New home sales contracts expanded by 3.7% in January over a soft December reading, according to estimates from the joint data release of HUD and the Census Bureau. Despite the gain, which places the January pace of sales 5.5% higher than a year ago, the current seasonally adjusted annual rate of 555,000 is slightly below the positive growth trend that has been in place over the last few years.
Inventory growth continued in January. After hovering near 240,000 for most of 2016, inventory increased to 247,000 in October, 256,000 in December and 265,000 in January. The current months’ supply number stands at 5.7, higher than the existing market (3.6) estimate.
Solid builder confidence and ongoing tight inventory conditions suggest continued growth for single-family construction in the months ahead. An open question is pricing, given rising construction prices and increasing interest rates. New homes will need to be competitively priced, even as prices for existing homes continue to grow. For this reason, we continue to expect a broadening of the new home inventory base and slight declines in median new home size.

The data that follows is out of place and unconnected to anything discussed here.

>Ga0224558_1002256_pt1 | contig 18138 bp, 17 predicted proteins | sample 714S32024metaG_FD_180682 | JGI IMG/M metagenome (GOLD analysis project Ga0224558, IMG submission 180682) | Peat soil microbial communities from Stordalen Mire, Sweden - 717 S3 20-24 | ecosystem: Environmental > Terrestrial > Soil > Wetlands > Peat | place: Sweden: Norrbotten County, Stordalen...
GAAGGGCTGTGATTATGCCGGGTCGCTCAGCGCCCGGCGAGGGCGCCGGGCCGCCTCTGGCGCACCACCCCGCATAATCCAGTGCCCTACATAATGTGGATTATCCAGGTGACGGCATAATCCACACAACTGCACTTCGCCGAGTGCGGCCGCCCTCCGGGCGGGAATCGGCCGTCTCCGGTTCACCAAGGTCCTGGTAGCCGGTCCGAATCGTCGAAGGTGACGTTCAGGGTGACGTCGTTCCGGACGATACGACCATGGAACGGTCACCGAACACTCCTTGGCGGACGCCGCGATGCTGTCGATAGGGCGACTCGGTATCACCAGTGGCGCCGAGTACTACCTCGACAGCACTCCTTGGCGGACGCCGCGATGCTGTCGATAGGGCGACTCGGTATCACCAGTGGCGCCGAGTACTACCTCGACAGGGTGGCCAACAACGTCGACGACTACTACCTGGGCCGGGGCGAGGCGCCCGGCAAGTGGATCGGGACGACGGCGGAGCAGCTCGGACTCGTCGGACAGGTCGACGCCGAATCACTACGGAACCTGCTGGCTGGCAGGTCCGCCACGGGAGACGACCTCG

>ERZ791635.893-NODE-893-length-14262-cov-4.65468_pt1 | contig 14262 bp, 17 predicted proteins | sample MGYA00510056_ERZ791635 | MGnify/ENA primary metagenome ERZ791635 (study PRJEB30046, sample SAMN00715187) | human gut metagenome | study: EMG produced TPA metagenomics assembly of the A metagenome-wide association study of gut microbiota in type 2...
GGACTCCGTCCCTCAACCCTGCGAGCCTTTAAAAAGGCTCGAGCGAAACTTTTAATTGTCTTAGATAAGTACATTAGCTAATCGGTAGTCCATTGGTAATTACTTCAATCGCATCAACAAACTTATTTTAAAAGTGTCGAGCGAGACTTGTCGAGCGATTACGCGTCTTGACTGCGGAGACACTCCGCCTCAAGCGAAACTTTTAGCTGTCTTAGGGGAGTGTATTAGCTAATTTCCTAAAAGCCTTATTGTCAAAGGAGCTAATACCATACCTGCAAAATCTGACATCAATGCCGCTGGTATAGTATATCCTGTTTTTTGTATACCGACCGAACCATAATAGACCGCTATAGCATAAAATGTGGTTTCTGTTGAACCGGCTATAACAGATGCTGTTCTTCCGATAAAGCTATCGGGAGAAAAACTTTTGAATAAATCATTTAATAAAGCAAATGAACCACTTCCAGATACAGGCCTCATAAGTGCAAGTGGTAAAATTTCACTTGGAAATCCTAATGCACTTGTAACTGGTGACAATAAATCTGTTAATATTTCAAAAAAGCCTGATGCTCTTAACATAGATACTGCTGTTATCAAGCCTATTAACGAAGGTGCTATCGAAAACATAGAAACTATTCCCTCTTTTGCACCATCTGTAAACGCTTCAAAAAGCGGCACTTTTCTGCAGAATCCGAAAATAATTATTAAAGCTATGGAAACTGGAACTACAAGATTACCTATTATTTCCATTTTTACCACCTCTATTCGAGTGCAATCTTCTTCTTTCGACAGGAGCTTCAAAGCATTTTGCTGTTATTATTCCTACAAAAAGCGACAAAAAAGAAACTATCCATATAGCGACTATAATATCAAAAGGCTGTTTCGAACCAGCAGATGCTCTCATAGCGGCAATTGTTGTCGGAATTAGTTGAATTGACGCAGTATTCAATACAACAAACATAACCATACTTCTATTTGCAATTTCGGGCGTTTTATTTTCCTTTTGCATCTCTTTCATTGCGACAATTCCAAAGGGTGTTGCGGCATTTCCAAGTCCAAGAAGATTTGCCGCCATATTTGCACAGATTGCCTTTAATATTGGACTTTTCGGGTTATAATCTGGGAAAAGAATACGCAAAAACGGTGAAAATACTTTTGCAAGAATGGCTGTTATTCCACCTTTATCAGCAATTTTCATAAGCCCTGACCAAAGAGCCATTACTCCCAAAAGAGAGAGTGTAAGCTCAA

The labor market is already tight, and now Trump is deporting the immigrants who build homes in record numbers. If new starts taper off, prices will keep going up, as well as the cost of construction. Profitability could stay roughly level with those offsetting market forces.
On the other hand home ownership rates will continue their 50 year decline and we may see a resurgence of the multi-family build-to-rent trend, and entry level properties realizing the most appreciation/reversionary benefit.
That’s what my foggy crystal ball says.